Statistics Estonia 100
On 1 March 2021, it will be one hundred years since intentional and purposeful data collection for official statistics started in Estonia. Young Estonia, which had achieved independence in 1918, faced the task of evaluating all its resources, incl. the population, and developing a statistical system that would allow to continuously observe the economy as well as social life. This task was radically different from what was required in the provinces of czarist Russia, where all reporting (in addition to being in Russian and pro-Russian) was subordinated to the interests of the empire, and therefore, unpopular among people.
The Estonian State Statistical Central Bureau was established on 1 March 1921. Albert Pullerits became its director and served in the position during the country's first independence period (1918–1940).
In a 1922 issue of the Monthly Bulletin of Statistics Estonia, Albert Pullerits wrote: "Every developed country has had to systematise the collection of statistical data and establish some sort of a general organisation for statistics, because the phenomena in economic and social life are highly complex and the reasons for these phenomena are interrelated, so that without the use of statistics, it is impossible to say which phenomenon is connected to another one and how much it depends on other phenomena."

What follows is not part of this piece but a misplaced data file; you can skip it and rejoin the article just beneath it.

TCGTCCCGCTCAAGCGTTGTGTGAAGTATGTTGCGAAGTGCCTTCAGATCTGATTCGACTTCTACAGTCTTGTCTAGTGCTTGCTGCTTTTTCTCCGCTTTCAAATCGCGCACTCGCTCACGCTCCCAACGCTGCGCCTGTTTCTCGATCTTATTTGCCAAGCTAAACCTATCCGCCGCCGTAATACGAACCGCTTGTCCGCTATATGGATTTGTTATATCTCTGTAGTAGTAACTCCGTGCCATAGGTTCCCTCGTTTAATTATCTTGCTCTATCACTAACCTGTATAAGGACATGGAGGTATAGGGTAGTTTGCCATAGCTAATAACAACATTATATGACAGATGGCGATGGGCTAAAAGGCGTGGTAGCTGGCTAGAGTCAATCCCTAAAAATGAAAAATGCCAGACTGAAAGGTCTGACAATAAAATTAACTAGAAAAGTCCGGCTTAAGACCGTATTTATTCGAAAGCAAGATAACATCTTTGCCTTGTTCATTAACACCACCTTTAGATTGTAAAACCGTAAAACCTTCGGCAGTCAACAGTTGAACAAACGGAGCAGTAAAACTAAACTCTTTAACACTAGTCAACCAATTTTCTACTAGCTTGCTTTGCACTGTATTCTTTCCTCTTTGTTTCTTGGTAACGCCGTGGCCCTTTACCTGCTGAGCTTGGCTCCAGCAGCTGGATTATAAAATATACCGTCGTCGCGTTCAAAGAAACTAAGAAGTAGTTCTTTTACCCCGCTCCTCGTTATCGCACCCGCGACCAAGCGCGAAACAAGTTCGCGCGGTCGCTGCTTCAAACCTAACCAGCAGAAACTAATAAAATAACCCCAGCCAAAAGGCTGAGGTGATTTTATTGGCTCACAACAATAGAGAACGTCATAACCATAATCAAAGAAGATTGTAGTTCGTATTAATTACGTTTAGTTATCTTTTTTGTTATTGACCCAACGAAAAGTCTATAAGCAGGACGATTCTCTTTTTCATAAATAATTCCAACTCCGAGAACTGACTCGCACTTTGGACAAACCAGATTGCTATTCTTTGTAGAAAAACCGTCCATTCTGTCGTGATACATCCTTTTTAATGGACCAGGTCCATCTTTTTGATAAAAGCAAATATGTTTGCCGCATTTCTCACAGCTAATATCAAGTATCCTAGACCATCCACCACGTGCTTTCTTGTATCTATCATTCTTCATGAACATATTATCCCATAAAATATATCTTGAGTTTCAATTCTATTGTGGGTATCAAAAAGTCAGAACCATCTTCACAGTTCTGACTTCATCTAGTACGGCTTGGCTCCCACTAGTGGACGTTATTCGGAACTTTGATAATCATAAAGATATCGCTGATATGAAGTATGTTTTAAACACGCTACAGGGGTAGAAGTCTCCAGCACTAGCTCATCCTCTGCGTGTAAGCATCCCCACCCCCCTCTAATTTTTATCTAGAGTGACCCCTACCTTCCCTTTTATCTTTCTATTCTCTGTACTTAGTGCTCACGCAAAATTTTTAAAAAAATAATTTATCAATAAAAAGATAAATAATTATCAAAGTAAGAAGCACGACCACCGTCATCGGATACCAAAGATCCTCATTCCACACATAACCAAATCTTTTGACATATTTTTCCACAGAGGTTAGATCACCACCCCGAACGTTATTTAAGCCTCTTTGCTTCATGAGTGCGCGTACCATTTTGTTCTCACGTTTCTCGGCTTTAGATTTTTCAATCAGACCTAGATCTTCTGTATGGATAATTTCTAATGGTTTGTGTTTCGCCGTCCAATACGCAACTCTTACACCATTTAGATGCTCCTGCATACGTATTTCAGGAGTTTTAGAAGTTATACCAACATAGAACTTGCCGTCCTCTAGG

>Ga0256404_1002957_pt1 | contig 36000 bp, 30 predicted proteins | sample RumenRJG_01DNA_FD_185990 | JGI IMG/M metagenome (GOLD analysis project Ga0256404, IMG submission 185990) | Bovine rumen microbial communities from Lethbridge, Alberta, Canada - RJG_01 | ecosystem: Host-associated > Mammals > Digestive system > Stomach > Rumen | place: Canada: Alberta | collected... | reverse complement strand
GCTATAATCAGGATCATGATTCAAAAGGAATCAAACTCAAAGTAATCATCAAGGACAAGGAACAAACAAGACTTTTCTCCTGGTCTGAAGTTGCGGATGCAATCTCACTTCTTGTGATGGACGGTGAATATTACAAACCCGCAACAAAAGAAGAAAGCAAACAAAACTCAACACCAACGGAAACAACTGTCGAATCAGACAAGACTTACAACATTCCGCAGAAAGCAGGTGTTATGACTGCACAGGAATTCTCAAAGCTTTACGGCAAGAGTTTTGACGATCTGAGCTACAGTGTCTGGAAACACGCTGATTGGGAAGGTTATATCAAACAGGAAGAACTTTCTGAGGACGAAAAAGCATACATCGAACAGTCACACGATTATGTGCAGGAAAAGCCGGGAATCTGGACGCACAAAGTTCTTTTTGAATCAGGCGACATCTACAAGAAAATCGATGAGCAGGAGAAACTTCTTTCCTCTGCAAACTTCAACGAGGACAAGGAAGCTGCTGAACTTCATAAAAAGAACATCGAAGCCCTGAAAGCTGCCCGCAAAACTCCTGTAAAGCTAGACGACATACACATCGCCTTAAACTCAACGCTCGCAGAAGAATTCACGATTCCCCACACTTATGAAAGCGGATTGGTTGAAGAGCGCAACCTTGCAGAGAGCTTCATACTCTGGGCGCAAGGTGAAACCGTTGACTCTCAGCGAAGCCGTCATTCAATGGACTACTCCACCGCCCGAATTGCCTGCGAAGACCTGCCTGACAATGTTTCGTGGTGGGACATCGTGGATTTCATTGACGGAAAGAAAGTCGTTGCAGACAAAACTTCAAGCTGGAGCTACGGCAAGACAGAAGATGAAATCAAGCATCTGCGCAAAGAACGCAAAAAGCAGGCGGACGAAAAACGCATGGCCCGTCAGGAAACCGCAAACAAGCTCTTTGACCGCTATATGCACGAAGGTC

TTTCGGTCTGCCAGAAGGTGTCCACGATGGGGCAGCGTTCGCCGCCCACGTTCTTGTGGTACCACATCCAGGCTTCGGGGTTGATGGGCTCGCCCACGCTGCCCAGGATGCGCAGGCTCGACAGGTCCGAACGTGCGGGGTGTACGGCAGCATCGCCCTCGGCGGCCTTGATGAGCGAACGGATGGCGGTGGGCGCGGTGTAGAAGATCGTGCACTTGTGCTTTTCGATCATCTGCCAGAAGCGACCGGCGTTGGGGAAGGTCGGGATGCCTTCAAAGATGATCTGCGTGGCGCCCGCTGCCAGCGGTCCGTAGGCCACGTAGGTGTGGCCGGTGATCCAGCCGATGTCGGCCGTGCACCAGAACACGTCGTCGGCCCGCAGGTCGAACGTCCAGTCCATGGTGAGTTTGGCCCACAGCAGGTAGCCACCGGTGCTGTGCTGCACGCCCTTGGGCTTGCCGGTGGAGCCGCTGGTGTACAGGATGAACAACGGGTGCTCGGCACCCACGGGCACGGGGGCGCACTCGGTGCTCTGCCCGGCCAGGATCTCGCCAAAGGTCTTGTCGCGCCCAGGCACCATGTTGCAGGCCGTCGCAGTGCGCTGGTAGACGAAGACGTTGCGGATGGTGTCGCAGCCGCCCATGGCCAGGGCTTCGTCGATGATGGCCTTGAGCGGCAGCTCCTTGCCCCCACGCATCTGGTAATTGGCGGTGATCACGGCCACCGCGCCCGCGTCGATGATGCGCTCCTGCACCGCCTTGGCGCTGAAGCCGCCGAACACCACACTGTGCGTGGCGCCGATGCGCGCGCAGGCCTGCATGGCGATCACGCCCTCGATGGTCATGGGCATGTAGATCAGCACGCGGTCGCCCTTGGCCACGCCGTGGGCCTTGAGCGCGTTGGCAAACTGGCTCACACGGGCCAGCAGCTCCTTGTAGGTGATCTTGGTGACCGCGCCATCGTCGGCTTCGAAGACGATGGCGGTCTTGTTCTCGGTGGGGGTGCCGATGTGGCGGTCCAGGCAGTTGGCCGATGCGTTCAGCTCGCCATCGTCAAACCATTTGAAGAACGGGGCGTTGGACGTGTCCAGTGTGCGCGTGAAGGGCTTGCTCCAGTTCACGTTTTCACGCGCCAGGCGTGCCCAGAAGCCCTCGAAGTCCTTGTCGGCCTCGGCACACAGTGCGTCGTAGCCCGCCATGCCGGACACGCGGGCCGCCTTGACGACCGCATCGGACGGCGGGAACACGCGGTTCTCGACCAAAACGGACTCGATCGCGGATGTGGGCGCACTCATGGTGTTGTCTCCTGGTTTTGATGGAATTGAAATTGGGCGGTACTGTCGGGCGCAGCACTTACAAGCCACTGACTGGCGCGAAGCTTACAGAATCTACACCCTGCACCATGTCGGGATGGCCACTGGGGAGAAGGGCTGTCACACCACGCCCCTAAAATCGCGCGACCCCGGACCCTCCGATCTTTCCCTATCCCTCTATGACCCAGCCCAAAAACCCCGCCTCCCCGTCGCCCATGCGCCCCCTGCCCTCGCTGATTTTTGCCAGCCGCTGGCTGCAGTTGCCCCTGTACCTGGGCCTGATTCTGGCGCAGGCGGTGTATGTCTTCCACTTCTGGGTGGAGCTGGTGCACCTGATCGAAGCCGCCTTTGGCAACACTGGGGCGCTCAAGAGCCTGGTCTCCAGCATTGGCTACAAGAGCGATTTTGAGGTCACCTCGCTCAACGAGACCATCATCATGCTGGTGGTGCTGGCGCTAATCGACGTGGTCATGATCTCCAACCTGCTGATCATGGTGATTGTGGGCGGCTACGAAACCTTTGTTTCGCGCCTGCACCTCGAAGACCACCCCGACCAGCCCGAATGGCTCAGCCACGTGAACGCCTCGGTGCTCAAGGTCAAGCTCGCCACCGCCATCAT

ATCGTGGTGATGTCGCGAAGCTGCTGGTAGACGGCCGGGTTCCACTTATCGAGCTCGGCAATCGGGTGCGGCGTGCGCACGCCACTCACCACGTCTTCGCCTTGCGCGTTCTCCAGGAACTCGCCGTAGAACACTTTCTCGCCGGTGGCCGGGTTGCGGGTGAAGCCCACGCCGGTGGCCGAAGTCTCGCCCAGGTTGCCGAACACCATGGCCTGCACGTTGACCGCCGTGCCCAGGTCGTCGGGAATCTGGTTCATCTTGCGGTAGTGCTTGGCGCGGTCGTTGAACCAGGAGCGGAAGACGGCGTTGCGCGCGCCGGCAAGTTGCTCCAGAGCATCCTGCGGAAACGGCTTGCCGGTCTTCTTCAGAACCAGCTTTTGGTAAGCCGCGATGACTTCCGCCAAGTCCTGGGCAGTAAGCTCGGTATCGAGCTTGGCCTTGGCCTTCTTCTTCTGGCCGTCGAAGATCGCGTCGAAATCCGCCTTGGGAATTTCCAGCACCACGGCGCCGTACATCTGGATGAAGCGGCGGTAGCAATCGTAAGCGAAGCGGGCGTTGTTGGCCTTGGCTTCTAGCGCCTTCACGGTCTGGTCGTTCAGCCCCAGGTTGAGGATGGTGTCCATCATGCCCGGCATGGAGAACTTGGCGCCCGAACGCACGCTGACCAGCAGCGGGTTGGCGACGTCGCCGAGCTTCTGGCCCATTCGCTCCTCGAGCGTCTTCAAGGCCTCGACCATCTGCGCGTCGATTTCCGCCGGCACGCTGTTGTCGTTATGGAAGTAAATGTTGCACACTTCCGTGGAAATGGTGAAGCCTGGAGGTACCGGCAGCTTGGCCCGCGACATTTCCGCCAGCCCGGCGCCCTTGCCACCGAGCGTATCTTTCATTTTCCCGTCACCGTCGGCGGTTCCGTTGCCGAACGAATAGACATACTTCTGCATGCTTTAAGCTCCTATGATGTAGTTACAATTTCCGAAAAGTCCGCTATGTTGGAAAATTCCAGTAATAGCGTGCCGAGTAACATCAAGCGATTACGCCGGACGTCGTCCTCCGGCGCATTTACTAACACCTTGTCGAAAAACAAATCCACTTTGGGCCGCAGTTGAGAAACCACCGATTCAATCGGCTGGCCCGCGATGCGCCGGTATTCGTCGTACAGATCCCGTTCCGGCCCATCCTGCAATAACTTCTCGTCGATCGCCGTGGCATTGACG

Pullerits considered especially important the collection of demographic data, which explain changes in the population number. Statisticians then also had to actively record events, such as infectious and venereal diseases, offences, border crossings, etc. People's addresses were registered at address offices. In education statistics, besides school education, it was important to collect information on extracurricular educational activities, cultural institutions and libraries. To collect data on agriculture, 1,400 voluntary correspondents were involved who, using a questionnaire with 31 questions, made observations on crop production, weather conditions, yield, etc.
In 1922 and 1934, Pullerits was in charge of organising the population census.
Pullerits was the face of Estonian official statistics, which were characterised as regular, international, timely and relevant – statistical principles that are still considered essential.
In the current information society era, data science and reliable and up-to-date statistics have become critical for making everyday decisions.
In addition to classic national accounts indicators, new phenomena such as the country’s
sustainable development and people’s sense of happiness are becoming more important. New data
sources enable reducing the administrative burden of data providers and measuring new, still unseen social changes.
A greater ability to obtain and process information increases competitiveness, ensures economic success and improves people's well-being as well as the effectiveness of government. The mission of Statistics Estonia is to contribute to these with collected and analysed data.
Statistics Estonia starts the anniversary celebrations with the competition "Andmepärl 2020“, which will determine the best data story and infographic of 2020. The aim of the competition is to promote using and interpreting data, as one of the goals of Statistics Estonia is to improve data literacy in the society.